News - 2010
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Kenya Wildlife Service reaches out to Africa in technical training
Date Published: 31 May, 2010
Emerging and re-emerging diseases some of them pandemic in proportions, pose great threat to biodiversity conservation, public health and livestock industry. For instance, following the recent scare of H5N1 (Highly Pathogenic Avian Influenza) still fresh in the public mind, the need for early detection and preparedness mechanisms for rapid response cannot be gainsaid. This coupled with ease of trans-boundary spread of pathogens calls for greater vigilance through synergetic disease surveillance at national and international level. For wildlife and livestock in many parts of Africa, rinderpest as an example caused a catastrophic decline in numbers of vulnerable hoofed species where countries with confirmed cases of the disease were banned from international trade in livestock products resulting in great economic losses. In Kenya, the last case of rinderpest virus circulation was reported in Meru National Park in the year 2003 and since then, KWS in collaboration with other stakeholders has been involved in a decade long wildlife disease surveillance missions which by last year saw the relentless efforts bore fruit when the country was declared free from the disease by the World Organisation of Animal Health (OIE). Preparation for celebrations of the declaration is underway and there is a proposal to erect a monument in Meru National Park where the last positive cases were reported. KWS is working closely with the Department of Veterinary Services in the Ministry of Livestock Development and other stakeholders on the preparations.
It is against this background that The African Union’s Inter-African Bureau for Animal Resources (AU-IBAR) and other international agencies such as Food and Agriculture Organisation (FAO) has started training on wildlife capture and sampling techniques for disease surveillance in collaboration with competent wildlife institutions such as the veterinary services department of the Kenya Wildlife Service (KWS) from the African Caribbean Pacific countries (ACP).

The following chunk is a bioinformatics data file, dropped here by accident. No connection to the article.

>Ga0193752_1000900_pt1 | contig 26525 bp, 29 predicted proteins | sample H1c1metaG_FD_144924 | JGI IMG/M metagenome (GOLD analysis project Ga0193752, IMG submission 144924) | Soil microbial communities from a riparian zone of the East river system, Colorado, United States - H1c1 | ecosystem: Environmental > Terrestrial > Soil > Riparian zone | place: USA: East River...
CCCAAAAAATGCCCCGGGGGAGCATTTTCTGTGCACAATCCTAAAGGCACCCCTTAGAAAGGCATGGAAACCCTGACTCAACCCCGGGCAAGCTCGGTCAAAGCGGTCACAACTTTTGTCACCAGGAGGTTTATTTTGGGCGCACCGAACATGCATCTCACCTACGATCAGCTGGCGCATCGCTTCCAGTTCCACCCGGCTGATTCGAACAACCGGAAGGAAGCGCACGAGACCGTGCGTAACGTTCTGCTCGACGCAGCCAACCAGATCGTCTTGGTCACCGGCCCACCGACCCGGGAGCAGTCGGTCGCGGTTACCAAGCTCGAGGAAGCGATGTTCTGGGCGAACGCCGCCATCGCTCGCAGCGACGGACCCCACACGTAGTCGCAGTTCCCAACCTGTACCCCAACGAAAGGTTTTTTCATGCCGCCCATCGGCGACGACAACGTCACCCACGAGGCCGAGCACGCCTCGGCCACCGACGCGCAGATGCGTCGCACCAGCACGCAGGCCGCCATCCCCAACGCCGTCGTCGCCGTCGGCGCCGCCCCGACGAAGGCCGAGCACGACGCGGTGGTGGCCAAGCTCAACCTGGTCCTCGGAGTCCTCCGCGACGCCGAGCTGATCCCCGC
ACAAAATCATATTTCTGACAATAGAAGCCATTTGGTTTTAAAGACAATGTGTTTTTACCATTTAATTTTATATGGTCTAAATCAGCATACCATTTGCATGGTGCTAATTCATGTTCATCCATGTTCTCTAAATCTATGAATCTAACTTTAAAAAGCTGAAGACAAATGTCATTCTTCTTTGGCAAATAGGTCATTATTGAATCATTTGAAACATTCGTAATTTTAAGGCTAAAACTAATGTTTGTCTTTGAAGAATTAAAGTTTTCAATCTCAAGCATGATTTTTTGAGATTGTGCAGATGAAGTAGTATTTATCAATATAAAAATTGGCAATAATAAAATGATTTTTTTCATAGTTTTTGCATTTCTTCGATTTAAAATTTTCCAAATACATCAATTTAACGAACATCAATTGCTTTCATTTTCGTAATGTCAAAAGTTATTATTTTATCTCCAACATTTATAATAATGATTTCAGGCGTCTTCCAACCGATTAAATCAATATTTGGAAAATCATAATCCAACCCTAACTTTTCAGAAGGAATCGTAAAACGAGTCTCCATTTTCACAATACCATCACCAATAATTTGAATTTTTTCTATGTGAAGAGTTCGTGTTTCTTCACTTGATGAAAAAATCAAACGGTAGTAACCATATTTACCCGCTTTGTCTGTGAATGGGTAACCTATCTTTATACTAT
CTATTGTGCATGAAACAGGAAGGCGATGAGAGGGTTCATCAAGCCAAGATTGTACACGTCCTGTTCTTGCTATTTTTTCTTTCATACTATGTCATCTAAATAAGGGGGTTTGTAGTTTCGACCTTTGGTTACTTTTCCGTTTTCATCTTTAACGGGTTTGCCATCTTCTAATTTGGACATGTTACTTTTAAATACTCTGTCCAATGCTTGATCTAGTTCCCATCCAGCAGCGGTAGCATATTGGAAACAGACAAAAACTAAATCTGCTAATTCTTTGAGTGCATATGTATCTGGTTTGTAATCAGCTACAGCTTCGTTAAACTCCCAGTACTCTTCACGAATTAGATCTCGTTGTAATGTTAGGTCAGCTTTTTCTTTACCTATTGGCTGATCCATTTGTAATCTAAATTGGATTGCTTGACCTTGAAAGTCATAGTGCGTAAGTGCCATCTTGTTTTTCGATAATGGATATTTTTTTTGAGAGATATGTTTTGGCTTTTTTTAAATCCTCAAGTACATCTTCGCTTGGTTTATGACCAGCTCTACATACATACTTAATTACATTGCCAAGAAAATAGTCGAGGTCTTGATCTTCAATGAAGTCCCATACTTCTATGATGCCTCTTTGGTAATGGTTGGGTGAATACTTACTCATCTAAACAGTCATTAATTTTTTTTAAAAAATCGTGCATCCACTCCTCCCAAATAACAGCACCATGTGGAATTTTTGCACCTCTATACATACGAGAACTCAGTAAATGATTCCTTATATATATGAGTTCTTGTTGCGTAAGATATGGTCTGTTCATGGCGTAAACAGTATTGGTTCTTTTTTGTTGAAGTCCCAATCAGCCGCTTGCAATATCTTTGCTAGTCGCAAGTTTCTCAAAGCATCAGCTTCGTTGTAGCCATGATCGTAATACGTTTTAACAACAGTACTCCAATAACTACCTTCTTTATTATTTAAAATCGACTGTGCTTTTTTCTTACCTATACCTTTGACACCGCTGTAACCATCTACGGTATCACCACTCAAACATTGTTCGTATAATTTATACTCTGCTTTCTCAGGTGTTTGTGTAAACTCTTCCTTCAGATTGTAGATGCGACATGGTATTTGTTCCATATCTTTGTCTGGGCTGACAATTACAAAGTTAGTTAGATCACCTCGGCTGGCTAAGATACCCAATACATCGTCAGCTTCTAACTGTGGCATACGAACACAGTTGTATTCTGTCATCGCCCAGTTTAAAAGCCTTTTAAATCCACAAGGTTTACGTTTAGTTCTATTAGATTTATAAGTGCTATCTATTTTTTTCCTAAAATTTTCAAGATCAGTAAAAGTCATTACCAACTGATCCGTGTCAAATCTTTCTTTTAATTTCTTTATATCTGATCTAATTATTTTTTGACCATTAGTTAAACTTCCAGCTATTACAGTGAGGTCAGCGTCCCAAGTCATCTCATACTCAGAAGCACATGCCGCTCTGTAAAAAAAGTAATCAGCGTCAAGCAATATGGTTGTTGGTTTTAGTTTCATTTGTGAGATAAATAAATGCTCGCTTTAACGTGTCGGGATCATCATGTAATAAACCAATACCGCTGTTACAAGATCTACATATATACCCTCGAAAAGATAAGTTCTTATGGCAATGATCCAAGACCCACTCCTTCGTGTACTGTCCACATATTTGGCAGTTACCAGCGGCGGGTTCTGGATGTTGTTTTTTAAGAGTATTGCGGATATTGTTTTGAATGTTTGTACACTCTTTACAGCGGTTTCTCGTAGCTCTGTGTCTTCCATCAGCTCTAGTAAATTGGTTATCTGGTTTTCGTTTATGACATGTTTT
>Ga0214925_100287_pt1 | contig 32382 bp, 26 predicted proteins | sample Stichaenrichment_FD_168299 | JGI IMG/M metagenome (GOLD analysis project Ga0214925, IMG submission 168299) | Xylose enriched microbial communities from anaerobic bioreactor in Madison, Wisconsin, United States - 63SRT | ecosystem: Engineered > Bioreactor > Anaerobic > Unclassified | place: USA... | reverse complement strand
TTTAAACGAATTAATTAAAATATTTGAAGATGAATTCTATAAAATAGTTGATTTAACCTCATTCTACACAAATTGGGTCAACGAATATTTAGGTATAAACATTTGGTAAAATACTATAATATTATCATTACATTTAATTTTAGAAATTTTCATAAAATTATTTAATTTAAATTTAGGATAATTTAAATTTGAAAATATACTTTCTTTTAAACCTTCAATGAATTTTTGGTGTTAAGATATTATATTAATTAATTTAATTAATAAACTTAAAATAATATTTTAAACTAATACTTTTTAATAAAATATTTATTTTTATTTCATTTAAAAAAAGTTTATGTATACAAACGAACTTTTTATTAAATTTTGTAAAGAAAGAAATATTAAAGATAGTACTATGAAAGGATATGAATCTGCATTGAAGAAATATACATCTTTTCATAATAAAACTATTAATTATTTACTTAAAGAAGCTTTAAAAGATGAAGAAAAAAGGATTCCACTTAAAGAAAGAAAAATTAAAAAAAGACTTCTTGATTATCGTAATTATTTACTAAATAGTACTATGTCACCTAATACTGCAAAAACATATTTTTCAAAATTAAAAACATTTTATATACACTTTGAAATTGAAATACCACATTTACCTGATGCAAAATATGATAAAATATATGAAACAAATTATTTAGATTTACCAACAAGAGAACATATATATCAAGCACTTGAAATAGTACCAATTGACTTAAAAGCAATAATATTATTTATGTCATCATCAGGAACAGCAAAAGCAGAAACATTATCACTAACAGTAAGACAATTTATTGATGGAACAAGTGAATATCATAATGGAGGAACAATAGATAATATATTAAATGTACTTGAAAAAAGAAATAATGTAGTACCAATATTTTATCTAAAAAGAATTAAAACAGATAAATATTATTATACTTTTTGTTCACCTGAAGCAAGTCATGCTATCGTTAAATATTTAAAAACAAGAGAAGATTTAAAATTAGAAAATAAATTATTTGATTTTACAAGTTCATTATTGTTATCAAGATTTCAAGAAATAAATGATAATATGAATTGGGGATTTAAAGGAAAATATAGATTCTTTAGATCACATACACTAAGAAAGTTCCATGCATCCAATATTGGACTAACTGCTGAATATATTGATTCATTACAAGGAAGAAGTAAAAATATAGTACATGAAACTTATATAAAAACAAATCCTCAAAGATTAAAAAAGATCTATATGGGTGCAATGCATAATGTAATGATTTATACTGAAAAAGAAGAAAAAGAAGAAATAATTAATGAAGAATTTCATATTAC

Under the auspices of the Support Program to Integrated National action Plans on Avian and Human Influenza (SPINAP-AHI) the training targets 94 participants from 47 SPINAP-supported ACP countries and will be conducted in eastern, southern and western African regions. The main objective of the training is to address gaps identified among the countries to enable them undertake disease surveillance on wild birds and mammalian species. It will also serve as an opportunity to strengthen regional networks on wildlife health in Africa.
For the eastern Africa region, the training was kick started with a five days training workshop that started on 12th to 16th April 2010 at the Morendat Training and Conference Center in Naivasha. KWS hosted this training workshop through funding by FAO and collaborative efforts of AU-IBAR. Some 26 participants from 14 African countries, i.e. Chad, Botswana, Nigeria, Uganda, Tanzania, Kenya, Cameroon, Central African Republic, Ethiopia, Sudan, Somali, Burundi, Nigeria, and Niger attended the training with participants drawn from various wildlife health backgrounds.
At the official opening ceremony speech, Mr. Patrick Omondi our Senior Assistant Director, on behalf of the Director of KWS reiterated the need for continued improvement on technological advancement in disease surveillance and management. He praised the idea of sharing knowledge on wildlife health among the African professionals as a noble one and described the support from FAO as a gift towards sustainable conservation of wildlife. Mr. Omondi stated that the ideal for ‘Wildlife immobilization for disease surveillance should be to ensure that animal are captured in the most humane way, released back into the wild intact with their natural abilities to freely feed and defend themselves. That the samples collected should be of high analytical quality.
He wished the training would become an annual event to give opportunity to many. His wishes were similarly echoed by majority of the participants who also desired that the course period would have been longer. The participants described their experience at the end of the workshop as a ‘rare opportunity’ that ought to be replicated across Africa. KWS senior veterinarians Drs Francis Gakuya, David Ndeereh and Isaac Lekolool trained the participants on the various approaches of wildlife capture and disease surveillance using the vast knowledge and experience they have acquired over the years. They were supported by 2 external trainers, Drs Richard Kock and Tracy McCracken from Zoological Society of London and FAO-Wildlife Unit respectively.
The next training workshop for the Central Africa region that encompasses the 12 states of Gabon, Central Africa Republic (CAR), Congo Brazzaville, Democratic Republic of Congo (DRC), Cameroon, Chad, Djibouti, Sao Tome and Principe, Comoros, Equatorial Guinea, Burundi and Madagascar is scheduled to take place in Gabon from 1st to 6th June 2010. Our two senior veterinarians Drs. David Ndeereh and Isaac Lekolool who happen to have extensive hands on experience on wildlife capture and disease surveillance have been nominated as trainers from KWS during the entire training season.